Nation

Make report of SC-appointed panel on farm laws public, appeals committee member

By Rajan Nath -- November 24, 2021 9:11 am -- Updated:Feb 15, 2021

Farmers' protest: Anil Ghanwat, a member of the Supreme Court-appointed committee on the farm laws, wrote to Chief Justice of India N V Ramana and appealed to release the panel's report.

In his letter, Anil Ghanwat, while requesting the Supreme Court to make the panel's report public, said that after the Centre's decision to repeal the farm laws in the coming Winter Session of the Parliament, the Committee's report "can play an educational role and ease the misapprehensions of many farmers about reforms".

Also Read | Covid-19: No booster dose required in India as of now, says AIIMS Director

Repeal of farm laws unfortunate: SC Panel Member Anil Ghanwat | News - Times of India Videos

Further, Ghanwat said that Sharad Joshi (founder of Shetkari Sanghatana, a Maharashtra-based farmer organisation) would have approved of Prime Minister Narendra Modi's farm laws. While they fell short of Joshi's dream for India, "these laws could have potentially been made to work and improved in the course of time."

Also Read | Farmers' protest: Union Cabinet likely to approve bill to repeal farm laws on Nov 24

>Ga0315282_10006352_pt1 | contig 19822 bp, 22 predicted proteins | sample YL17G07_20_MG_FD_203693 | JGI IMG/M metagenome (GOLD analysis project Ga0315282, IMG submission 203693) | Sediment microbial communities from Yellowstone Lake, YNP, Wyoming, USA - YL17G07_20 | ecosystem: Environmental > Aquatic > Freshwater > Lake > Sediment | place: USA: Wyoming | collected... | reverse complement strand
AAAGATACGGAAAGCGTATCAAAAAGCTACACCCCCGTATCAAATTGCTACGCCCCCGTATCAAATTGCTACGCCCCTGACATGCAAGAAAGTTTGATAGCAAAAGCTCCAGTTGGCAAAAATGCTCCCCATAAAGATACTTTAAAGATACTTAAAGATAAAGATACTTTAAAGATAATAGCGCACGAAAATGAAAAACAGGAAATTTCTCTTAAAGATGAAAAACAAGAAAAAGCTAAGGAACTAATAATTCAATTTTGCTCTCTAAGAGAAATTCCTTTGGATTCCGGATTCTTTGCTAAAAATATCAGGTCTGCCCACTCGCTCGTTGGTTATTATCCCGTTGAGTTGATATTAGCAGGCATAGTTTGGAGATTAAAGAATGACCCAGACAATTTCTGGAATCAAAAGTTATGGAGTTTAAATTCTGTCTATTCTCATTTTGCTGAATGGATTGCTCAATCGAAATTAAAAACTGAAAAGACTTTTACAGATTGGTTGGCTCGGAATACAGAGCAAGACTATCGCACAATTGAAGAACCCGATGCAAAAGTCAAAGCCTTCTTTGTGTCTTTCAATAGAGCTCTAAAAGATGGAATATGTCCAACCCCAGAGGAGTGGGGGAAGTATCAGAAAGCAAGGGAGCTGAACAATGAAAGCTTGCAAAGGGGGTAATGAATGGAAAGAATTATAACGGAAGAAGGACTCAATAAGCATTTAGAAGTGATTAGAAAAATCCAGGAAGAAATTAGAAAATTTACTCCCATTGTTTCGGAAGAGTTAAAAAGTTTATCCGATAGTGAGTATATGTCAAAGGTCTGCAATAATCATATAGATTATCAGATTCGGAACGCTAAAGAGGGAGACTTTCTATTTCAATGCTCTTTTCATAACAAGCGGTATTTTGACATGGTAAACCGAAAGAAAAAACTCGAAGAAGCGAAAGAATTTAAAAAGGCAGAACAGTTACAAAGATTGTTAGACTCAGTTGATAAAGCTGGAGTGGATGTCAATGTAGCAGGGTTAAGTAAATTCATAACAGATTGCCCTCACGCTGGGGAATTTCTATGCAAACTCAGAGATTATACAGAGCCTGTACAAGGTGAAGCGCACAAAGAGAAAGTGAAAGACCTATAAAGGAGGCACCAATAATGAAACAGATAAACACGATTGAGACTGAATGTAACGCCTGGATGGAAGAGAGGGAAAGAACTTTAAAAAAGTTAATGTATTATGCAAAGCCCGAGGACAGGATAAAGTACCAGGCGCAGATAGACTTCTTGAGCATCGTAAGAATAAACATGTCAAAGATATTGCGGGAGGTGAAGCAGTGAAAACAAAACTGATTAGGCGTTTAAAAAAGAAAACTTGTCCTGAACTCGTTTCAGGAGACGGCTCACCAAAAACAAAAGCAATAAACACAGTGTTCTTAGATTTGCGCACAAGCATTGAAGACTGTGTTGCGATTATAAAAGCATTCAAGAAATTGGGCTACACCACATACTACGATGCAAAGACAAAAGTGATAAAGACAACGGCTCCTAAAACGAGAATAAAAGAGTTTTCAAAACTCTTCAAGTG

Centre's decision to repeal farm laws 'regressive': SC panel's Anil Ghanwat | India News – India TV

"Had the Government consulted with farmers and educated them systematically in advance of making the laws, the outcome would have been quite different," Ghanwat's letter read.

"Sadly, the current approach has allowed some leaders to mislead farmers. Such leaders do not understand the price system and how a minimally regulated free market can allocate national resources to their most productive use. Such leaders are causing enormous national harm, not just to farmers," it further read.

Three farm laws to be rolled back. What were they all about? - India News

In his letter, Ghanwat also requested the top court to direct the Centre to "develop and implement a robust policy process".

"A robust policy process for making new farm laws would involve establishing a Committee with a representation of all views," he said while saying that the Committee would prepare a White Paper that considers costs and benefits of options.

While addressing a press conference on the issue today, Ghanwat said, "We should have a policy that is in the interest of farmers and does not distort the market."

-PTC News